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Evolution or Revolution?

  • By Richard Ellis
  • 21 Oct, 2014

The new pension rules create a great deal of flexibility for anyone with pension savings and are extremely positive from a financial planning perspective. However, there are a few pitfalls that unwittingly people without the appropriate advice may fall foul of which could result in a financial loss and/or loss of ability to mitigate tax through pension contributions.

The Taxation of Pensions Bill lays out the framework for 2015's new flexible era. There are no great surprises.  But it still contains several changes from the earlier draft which are worthy of note. Here are ten key points of interest:


55% tax charge on death

The Bill carries through on the promise to scrap the 55% tax charge levied on the pension fund on death in drawdown. The tax charge has been cut to 45% and importantly now only applies where death occurs after the age of 75 where benefit is taken as a lump sum. The charge will  also be levied on value protected annuities and pension protection lump sums from Defined Benefit schemes.

Capped drawdown retains £40,000 annual allowance

Anyone already in capped drawdown before 6 April 2015 can continue to make pension contributions up to the £40,000 annual  allowance. This relies upon them staying within the current maximum pension income limit and not accessing the new flexibility.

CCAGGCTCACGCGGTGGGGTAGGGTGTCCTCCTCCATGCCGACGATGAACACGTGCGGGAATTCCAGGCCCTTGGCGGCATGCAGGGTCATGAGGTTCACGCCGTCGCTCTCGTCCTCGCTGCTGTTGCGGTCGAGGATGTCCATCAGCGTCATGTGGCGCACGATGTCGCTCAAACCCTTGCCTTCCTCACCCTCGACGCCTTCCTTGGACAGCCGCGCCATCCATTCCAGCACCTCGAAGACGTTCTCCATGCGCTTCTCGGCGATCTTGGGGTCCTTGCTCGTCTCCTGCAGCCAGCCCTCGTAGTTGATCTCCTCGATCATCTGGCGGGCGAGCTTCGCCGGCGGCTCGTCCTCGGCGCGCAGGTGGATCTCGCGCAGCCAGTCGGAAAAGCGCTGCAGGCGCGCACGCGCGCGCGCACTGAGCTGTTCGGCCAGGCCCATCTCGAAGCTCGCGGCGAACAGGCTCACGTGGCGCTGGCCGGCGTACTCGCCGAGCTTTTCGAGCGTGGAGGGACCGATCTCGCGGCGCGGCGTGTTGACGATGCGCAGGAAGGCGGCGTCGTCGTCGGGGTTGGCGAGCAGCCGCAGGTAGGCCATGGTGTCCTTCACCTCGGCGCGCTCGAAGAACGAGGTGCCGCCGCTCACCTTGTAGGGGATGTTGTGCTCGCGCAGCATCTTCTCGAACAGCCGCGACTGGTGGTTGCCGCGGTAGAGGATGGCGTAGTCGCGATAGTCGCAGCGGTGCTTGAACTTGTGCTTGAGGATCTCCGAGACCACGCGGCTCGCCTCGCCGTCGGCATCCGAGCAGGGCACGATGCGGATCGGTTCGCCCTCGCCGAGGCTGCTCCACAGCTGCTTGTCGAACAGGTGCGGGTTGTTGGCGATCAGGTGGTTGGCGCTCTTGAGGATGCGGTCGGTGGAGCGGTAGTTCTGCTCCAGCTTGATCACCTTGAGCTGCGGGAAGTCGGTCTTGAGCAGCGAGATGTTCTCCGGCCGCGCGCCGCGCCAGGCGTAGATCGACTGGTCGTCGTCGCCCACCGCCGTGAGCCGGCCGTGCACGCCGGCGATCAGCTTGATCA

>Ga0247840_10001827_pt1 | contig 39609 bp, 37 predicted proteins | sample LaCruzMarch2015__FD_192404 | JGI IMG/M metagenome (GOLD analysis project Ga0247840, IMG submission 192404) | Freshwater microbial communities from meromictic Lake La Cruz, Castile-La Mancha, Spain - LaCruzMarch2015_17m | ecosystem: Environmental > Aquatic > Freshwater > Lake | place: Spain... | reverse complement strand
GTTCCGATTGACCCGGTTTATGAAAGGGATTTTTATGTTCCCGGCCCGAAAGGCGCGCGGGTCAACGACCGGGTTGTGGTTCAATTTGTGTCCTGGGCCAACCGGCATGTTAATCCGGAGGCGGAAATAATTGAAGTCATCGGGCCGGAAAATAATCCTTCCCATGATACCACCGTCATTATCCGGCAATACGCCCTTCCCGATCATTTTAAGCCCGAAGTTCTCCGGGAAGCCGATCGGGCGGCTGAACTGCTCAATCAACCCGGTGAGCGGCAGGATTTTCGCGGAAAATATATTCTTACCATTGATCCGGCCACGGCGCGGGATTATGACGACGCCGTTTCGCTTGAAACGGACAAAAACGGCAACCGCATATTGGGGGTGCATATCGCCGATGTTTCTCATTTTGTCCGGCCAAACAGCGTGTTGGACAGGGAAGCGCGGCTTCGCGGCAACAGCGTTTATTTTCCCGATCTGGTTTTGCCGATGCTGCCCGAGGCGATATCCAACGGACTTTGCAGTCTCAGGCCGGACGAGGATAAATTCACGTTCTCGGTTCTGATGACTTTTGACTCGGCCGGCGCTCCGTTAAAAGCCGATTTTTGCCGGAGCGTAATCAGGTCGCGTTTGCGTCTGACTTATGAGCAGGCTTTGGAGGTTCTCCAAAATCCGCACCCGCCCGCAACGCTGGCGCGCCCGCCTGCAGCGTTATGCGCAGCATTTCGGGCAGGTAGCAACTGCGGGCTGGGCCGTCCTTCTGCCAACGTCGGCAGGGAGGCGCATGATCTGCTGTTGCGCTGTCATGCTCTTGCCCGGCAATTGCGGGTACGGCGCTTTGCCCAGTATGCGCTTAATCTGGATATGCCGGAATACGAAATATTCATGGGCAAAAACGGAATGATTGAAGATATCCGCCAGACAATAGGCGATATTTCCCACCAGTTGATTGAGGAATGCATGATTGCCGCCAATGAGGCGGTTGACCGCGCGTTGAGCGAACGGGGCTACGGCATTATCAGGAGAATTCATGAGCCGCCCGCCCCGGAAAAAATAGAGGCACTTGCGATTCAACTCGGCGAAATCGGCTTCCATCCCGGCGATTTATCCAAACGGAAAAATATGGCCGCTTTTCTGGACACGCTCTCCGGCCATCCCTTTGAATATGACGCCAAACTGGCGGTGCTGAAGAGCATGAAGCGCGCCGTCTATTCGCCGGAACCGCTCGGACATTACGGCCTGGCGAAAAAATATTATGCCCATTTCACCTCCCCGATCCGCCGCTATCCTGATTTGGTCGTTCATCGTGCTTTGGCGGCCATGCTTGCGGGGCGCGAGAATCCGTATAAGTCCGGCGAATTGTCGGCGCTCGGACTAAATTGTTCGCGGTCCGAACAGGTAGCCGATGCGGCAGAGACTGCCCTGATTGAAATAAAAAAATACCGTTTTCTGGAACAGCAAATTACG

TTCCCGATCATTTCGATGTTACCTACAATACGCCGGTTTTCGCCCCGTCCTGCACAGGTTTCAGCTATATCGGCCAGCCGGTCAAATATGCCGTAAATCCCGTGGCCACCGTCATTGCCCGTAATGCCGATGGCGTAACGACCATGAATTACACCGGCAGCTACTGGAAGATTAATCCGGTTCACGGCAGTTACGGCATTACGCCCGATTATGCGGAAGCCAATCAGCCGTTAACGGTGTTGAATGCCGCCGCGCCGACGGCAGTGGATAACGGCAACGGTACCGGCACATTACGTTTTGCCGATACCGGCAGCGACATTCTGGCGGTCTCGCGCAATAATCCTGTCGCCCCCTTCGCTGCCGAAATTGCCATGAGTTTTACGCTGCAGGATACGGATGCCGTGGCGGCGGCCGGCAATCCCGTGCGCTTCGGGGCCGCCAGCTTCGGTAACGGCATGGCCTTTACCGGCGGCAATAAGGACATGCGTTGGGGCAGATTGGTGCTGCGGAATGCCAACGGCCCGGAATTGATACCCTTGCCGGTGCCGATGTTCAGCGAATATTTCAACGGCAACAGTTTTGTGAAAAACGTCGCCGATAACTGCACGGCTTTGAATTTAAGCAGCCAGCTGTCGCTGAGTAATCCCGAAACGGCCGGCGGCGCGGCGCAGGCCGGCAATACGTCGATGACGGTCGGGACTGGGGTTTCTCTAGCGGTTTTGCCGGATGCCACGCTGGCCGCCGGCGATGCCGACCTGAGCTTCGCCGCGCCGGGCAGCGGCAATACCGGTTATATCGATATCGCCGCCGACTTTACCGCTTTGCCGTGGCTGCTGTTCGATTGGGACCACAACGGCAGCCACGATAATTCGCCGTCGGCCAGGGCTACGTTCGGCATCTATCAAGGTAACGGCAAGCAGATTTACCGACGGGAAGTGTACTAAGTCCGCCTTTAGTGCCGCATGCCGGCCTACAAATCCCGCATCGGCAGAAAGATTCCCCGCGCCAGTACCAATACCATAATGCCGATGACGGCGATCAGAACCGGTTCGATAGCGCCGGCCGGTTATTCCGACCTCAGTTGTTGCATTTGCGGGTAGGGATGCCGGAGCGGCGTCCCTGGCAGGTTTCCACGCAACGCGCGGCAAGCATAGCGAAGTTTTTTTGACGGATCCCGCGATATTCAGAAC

Accessing the new flexibility or entering drawdown after April 2015 through a separate arrangement will see the annual allowance cut from £40,000 to £10,000. We are shortly writing to clients over the age of 55 that have the ability to enter capped drawdown before April 2015 and want to retain the current £40,000 allowance for pension contributions.

Capped drawdown transfers

Where someone transfers their capped drawdown fund to a new provider they can retain their £40,000 pension contribution allowance.  If they wish to access the new flexibility following transfer they can notify the receiving scheme that the funds  are to be deemed 'newly designated', i.e. be classed as flexible-access. However, this would see their pension contribution allowance cut to £10,000.

£10,000 reduced annual allowance

A reduced pension contribution allowance of £10,000 applies when someone accesses the new flexibility of uncapped income. The Bill includes three new events which would see the annual allowance cut:
  • taking out a 'flexible annuity' which allows or could be varied to allow decreases in the amount of annuity (over and above the existing rules on decreases to lifetime annuities);
  • becoming entitled to a scheme pension from a money purchase scheme where there are fewer than 11 other people  entitled to payment of scheme pension under the scheme.
  • someone with primary protection taking a stand alone lump sum.

Pension Credits

The Bill confirms that an Uncrystallised Funds Pension Lump Sum (UFPLS) cannot be paid from a disqualifying  pension credit. This is a pension credit paid as a result of divorce and where the credit has come from a pension in  payment and from which tax free cash has already been taken. These pension credits are fully taxable to prevent anyone getting two bites at the tax free cash cherry.